# How do you simplify costheta/(sin^2theta-1)?

$- \sec \theta$, $\theta \ne \frac{\pi}{2} \pm n 2 \pi$ where n is a natural number

#### Explanation:

We have:

$\cos \frac{\theta}{{\sin}^{2} \theta - 1}$

Remember that there is an identity:

${\sin}^{2} \theta + {\cos}^{2} \theta = 1$

and so

${\cos}^{2} \theta = - {\sin}^{2} \theta + 1$ which can be written as:

${\cos}^{2} \theta = - \left({\sin}^{2} \theta - 1\right)$ and so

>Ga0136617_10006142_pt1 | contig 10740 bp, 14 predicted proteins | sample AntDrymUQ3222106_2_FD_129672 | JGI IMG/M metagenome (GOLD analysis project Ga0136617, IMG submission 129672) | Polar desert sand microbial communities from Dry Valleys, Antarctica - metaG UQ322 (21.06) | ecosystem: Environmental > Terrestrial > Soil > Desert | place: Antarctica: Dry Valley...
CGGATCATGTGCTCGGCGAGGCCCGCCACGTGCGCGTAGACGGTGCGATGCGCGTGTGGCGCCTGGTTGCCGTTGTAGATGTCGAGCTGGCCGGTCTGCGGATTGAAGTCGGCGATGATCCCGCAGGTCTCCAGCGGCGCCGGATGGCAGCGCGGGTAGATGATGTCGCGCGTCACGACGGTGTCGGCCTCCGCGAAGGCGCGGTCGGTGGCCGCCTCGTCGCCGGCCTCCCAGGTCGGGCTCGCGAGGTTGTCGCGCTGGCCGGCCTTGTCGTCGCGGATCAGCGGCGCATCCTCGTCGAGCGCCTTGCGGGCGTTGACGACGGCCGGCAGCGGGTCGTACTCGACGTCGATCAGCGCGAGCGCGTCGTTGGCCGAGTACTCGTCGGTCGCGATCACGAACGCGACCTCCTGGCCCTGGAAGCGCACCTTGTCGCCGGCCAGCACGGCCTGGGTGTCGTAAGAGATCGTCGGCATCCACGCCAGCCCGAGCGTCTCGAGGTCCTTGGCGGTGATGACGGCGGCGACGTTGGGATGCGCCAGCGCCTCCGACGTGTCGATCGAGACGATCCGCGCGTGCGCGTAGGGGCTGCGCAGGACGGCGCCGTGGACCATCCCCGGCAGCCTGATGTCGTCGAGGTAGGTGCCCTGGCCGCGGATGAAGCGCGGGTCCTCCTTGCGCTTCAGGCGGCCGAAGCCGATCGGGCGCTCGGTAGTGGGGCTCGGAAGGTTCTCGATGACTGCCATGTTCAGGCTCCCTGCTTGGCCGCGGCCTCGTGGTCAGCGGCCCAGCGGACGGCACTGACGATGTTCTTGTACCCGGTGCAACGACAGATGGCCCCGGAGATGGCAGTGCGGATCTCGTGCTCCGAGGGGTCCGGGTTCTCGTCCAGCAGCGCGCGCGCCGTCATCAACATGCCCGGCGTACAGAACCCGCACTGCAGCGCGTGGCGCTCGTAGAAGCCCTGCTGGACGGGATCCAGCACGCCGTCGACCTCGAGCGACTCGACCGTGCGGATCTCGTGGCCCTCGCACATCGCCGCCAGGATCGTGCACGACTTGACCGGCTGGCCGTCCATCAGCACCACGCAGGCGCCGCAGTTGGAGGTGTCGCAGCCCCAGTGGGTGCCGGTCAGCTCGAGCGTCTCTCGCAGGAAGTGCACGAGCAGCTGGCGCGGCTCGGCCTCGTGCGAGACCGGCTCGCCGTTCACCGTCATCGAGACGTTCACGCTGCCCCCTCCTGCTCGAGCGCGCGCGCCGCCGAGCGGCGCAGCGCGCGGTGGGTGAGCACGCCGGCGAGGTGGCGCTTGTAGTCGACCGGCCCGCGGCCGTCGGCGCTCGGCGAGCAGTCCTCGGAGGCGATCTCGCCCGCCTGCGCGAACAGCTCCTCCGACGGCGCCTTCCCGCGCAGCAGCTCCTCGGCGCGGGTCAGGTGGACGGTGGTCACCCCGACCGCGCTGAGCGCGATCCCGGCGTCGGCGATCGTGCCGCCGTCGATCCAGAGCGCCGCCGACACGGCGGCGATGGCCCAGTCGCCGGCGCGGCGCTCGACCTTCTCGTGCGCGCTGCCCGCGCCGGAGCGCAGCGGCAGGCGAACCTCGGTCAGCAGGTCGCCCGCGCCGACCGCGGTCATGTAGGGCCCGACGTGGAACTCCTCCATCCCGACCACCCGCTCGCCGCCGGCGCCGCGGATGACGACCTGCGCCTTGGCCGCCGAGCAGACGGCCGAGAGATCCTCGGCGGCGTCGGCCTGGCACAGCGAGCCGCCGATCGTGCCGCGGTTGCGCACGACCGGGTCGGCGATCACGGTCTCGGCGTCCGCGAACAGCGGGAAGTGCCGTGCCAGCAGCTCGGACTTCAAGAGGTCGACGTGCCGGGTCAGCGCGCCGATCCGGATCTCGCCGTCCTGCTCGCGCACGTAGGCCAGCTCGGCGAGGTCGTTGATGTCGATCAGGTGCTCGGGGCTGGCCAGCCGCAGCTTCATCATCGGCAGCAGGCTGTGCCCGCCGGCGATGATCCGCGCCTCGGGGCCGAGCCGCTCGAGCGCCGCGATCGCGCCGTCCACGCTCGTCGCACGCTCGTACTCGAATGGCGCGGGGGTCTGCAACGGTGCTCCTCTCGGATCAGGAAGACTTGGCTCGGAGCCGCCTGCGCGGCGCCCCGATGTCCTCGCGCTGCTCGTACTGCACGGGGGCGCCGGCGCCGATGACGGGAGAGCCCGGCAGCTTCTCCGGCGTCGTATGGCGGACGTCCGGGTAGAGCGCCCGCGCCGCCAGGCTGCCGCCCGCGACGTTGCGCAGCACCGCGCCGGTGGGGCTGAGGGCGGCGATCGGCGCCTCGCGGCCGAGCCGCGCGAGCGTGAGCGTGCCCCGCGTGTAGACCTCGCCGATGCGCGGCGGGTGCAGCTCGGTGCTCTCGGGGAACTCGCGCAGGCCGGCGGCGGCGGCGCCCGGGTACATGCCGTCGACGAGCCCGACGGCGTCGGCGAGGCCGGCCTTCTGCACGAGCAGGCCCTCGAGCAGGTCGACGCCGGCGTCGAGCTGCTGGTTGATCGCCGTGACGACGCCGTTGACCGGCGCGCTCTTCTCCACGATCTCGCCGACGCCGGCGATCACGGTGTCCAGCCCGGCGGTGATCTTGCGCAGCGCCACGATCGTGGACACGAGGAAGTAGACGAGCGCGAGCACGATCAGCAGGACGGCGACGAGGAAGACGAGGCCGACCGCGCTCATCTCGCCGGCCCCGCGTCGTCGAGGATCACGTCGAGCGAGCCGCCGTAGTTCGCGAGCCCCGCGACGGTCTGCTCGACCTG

$- {\cos}^{2} \theta = \left({\sin}^{2} \theta - 1\right)$

so let's substitute that into our original statement:

$\cos \frac{\theta}{{\sin}^{2} \theta - 1}$

$\cos \frac{\theta}{- {\cos}^{2} \theta}$

and now we can simplify:

$\frac{1}{- \cos \theta} = - \sec \theta$

Ok, so now what are the limitations? It's ${\sin}^{2} \theta \ne 1$ (that would make the denominator in our original question be 0) and so:

$\theta \ne \frac{\pi}{2} \pm n 2 \pi$ where n is a natural number